The gift of last memories.
Daigo Kobayashi is a devoted cellist in an orchestra that has just been dissolved and now finds himself without a job. Daigo decides to move back to his old hometown with his wife to look for work and start over. He answers a classified ad entitled "Departures" thinking it is an advertisement for a travel agency only to discover that the job is actually for a "Nokanshi" or "encoffineer," a funeral professional who prepares deceased bodies for burial and entry into the next life. While his wife and others despise the job, Daigo takes a certain pride in his work and begins to perfect the art of "Nokanshi," acting as a gentle gatekeeper between life and death, between the departed and the family of the departed. The film follows his profound and sometimes comical journey with death as he uncovers the wonder, joy and meaning of life and living.
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Read review by Dick Steel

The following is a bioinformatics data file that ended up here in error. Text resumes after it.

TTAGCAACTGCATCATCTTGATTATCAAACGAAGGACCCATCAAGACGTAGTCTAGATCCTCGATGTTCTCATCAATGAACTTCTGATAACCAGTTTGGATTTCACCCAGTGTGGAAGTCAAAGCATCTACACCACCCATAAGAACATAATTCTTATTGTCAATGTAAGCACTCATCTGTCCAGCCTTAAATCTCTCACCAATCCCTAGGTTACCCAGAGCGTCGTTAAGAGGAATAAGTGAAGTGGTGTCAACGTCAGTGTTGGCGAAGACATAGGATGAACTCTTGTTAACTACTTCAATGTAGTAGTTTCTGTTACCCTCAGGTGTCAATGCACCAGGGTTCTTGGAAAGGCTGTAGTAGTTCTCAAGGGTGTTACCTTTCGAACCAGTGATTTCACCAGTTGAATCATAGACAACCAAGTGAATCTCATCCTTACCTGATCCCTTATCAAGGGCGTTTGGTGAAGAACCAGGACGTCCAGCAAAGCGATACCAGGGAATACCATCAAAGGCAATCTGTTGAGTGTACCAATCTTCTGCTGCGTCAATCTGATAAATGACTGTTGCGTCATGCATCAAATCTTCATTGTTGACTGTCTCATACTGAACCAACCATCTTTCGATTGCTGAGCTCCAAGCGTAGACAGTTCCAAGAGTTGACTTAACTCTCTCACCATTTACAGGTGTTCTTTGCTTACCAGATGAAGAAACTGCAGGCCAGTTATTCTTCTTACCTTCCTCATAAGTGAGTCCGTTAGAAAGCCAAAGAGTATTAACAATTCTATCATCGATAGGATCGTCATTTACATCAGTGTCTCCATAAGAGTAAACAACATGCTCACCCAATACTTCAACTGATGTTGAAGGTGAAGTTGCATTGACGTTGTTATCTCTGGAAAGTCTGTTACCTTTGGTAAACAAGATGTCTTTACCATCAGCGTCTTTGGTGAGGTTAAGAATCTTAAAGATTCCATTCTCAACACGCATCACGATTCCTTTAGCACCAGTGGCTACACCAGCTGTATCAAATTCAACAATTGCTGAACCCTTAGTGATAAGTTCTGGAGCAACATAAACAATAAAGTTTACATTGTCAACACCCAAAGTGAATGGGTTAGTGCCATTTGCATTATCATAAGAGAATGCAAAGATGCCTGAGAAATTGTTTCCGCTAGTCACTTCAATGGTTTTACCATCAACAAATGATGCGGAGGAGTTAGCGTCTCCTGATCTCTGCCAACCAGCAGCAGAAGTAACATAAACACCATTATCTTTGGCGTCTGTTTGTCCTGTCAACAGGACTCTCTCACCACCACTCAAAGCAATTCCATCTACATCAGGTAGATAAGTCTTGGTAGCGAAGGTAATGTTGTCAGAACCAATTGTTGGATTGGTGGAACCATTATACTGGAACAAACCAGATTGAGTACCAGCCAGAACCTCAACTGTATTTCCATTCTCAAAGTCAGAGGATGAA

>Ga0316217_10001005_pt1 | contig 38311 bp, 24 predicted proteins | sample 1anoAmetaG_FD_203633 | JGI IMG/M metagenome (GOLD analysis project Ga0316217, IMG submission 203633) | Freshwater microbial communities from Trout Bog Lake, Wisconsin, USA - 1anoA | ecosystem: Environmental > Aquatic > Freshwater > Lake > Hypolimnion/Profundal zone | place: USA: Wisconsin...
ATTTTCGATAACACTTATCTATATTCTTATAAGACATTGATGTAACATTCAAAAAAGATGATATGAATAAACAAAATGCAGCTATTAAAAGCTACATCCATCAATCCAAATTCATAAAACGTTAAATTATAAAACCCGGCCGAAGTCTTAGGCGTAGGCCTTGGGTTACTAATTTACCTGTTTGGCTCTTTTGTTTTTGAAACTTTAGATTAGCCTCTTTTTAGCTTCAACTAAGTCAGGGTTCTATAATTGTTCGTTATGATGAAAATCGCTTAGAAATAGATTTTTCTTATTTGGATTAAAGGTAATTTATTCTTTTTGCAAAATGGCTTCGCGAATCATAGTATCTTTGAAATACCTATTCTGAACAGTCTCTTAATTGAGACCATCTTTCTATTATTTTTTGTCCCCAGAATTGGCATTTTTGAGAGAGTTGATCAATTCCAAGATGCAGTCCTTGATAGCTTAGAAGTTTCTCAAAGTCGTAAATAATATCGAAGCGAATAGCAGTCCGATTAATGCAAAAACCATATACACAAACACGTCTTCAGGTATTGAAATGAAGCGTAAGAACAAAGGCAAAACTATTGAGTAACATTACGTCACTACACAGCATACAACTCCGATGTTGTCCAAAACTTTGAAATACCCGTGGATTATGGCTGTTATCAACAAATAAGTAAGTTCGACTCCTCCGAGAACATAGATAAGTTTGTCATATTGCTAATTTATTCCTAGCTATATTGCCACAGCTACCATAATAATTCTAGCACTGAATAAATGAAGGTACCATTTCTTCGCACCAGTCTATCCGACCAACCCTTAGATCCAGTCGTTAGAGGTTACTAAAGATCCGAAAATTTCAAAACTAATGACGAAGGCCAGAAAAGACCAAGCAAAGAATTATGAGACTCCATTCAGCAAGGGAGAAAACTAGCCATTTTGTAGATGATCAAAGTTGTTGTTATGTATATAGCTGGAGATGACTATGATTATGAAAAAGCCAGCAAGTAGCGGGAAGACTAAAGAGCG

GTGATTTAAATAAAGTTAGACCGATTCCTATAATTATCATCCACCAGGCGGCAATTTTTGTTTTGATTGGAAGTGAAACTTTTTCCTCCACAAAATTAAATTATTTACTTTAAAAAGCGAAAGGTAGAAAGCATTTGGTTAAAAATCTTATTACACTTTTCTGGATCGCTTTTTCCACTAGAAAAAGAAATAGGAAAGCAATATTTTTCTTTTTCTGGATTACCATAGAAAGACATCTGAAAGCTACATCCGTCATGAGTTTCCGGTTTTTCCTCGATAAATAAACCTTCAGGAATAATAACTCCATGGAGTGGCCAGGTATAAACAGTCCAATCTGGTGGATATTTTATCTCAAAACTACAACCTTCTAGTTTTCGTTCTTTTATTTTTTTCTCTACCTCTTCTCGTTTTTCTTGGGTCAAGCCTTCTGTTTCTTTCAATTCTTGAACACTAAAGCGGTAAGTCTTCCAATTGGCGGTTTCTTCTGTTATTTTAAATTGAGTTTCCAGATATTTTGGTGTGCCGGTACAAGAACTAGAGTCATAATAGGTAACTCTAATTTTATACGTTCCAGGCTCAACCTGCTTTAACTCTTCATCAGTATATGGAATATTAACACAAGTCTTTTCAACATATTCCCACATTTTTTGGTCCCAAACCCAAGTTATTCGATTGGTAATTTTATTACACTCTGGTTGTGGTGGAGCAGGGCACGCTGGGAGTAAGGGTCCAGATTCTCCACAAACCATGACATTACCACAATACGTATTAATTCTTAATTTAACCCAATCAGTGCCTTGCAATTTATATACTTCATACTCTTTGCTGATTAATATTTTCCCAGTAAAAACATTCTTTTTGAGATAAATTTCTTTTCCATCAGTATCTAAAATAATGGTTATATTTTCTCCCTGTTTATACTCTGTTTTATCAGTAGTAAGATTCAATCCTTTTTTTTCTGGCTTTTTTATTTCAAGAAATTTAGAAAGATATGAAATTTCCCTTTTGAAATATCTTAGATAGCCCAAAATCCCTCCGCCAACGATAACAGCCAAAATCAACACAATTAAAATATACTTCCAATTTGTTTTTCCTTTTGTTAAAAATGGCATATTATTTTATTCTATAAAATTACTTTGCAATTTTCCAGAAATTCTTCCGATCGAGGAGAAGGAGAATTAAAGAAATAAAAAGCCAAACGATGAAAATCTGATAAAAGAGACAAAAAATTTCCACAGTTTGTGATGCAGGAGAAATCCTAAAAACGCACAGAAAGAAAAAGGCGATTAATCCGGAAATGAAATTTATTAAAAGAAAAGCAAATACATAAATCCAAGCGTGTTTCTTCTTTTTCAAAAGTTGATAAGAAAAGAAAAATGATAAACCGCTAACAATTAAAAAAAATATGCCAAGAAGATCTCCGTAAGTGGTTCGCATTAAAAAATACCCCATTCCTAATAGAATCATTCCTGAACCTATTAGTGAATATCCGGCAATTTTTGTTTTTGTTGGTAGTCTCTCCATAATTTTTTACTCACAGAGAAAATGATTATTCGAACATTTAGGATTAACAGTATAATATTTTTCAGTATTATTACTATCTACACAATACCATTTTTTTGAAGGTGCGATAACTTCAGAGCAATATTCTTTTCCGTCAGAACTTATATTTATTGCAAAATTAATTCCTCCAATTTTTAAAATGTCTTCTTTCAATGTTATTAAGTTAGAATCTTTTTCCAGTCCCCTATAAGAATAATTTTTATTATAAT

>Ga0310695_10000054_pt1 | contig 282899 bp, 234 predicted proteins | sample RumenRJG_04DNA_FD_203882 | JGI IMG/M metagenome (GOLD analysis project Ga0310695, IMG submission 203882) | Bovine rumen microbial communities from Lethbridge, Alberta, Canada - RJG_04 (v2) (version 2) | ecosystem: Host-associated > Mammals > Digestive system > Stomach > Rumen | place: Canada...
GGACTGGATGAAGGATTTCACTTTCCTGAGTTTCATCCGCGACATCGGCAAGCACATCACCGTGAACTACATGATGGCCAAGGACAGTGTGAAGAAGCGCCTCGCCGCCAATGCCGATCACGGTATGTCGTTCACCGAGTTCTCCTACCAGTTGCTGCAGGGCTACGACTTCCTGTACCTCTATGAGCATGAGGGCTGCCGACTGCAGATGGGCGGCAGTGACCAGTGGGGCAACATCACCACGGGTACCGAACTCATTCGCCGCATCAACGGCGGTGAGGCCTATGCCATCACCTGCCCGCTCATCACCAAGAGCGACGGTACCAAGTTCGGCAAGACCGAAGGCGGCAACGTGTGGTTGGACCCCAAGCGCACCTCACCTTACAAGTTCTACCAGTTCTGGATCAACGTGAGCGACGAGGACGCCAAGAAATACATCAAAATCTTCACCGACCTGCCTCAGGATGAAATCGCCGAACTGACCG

Questions For Discussion
- How does the movie's cello music relate to the movie's theme of finding your vocation?
- What is the significance of using 'stone letters' to communicate in relationship?
- Why were the 'encoffiners' so interested in eating?
- Why are we normally so unwilling to think and talk about death?
- How would seeing death as a 'gateway' change our attitude towards death and dying?
- How does the movie's idea of fate relate to the Christian idea of calling?
- Daigo undergoes a kind of death as he learns the art of Nokanshi. Do you think suffering is an inevitable part of entering your calling? Why or why not?
- Describe how the marriage changed over the course of the movie?
- What hinders you from entering your calling more deeply?